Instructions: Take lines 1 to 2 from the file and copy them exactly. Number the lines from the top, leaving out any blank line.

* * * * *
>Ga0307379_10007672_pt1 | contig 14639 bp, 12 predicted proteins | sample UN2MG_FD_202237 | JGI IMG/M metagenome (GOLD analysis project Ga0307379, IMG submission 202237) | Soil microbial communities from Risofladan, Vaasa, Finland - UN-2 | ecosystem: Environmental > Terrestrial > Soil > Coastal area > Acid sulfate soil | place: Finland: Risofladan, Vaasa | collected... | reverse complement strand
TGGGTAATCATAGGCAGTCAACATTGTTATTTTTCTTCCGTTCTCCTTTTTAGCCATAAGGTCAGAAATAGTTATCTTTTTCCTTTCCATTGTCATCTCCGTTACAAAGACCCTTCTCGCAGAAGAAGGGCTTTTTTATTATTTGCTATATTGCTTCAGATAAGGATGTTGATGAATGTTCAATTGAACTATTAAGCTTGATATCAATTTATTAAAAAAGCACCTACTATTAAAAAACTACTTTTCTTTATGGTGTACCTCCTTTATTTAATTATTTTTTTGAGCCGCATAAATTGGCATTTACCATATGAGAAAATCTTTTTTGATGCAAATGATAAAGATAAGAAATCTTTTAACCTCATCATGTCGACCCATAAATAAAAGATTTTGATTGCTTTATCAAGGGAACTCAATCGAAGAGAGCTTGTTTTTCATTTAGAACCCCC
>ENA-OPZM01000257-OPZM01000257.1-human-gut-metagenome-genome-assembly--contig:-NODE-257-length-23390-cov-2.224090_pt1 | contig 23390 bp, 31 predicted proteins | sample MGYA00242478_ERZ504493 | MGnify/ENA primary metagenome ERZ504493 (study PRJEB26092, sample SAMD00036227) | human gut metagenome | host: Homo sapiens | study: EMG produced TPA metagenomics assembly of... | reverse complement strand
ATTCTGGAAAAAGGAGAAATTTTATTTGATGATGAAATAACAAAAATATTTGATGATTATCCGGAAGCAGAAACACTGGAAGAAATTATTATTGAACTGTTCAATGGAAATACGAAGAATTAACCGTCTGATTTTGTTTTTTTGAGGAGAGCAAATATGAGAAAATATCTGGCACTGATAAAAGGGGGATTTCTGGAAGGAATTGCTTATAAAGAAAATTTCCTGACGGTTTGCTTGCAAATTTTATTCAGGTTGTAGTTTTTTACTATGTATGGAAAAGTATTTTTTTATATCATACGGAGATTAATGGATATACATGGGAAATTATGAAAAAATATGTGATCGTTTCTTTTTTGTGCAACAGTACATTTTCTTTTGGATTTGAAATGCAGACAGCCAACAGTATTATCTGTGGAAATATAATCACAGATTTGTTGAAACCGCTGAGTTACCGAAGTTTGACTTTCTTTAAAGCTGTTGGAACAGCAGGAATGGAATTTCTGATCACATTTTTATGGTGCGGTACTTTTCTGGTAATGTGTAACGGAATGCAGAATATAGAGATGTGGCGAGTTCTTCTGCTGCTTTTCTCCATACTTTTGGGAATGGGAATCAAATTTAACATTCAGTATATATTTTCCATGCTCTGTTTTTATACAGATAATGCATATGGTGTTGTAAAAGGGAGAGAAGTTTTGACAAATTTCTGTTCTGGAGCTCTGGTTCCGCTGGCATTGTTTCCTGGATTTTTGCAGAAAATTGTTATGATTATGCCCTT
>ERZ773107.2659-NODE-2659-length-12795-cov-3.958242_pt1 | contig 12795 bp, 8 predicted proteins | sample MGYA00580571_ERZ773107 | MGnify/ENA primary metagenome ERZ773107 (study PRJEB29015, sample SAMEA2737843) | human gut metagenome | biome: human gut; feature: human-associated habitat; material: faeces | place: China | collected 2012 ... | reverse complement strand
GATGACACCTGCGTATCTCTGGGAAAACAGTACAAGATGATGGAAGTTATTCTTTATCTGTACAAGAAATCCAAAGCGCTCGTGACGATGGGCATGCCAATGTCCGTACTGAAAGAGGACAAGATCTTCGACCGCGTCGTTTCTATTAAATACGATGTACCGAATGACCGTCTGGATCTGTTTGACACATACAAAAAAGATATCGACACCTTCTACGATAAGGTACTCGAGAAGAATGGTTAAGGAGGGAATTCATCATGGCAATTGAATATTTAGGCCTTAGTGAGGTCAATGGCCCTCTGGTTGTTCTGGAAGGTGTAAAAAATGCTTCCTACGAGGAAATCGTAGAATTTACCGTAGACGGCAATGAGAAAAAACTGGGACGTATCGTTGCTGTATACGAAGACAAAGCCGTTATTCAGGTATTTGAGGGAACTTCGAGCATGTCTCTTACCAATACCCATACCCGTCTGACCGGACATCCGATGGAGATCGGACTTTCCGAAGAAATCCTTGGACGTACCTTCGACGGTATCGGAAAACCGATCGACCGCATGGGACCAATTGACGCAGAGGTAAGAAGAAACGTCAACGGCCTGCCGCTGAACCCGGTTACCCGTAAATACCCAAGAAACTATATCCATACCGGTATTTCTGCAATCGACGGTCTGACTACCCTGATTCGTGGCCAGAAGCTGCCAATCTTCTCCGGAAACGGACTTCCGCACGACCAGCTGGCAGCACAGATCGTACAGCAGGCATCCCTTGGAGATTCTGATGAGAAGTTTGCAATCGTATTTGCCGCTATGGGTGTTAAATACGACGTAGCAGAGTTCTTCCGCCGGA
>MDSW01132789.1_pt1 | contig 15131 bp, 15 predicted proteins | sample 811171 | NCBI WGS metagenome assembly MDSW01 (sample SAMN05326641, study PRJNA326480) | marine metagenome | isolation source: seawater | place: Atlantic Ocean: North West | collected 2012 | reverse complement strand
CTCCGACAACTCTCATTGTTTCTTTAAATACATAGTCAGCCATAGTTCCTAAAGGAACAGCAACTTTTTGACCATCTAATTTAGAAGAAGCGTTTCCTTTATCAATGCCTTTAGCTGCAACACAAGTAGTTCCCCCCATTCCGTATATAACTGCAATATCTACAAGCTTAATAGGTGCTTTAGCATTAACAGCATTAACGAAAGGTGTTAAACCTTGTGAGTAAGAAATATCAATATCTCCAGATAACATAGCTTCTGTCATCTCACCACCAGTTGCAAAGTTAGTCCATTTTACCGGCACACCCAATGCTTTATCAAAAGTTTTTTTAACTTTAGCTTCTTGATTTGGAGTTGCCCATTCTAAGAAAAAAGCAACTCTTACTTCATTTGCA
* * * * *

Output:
>Ga0307379_10007672_pt1 | contig 14639 bp, 12 predicted proteins | sample UN2MG_FD_202237 | JGI IMG/M metagenome (GOLD analysis project Ga0307379, IMG submission 202237) | Soil microbial communities from Risofladan, Vaasa, Finland - UN-2 | ecosystem: Environmental > Terrestrial > Soil > Coastal area > Acid sulfate soil | place: Finland: Risofladan, Vaasa | collected... | reverse complement strand
TGGGTAATCATAGGCAGTCAACATTGTTATTTTTCTTCCGTTCTCCTTTTTAGCCATAAGGTCAGAAATAGTTATCTTTTTCCTTTCCATTGTCATCTCCGTTACAAAGACCCTTCTCGCAGAAGAAGGGCTTTTTTATTATTTGCTATATTGCTTCAGATAAGGATGTTGATGAATGTTCAATTGAACTATTAAGCTTGATATCAATTTATTAAAAAAGCACCTACTATTAAAAAACTACTTTTCTTTATGGTGTACCTCCTTTATTTAATTATTTTTTTGAGCCGCATAAATTGGCATTTACCATATGAGAAAATCTTTTTTGATGCAAATGATAAAGATAAGAAATCTTTTAACCTCATCATGTCGACCCATAAATAAAAGATTTTGATTGCTTTATCAAGGGAACTCAATCGAAGAGAGCTTGTTTTTCATTTAGAACCCCC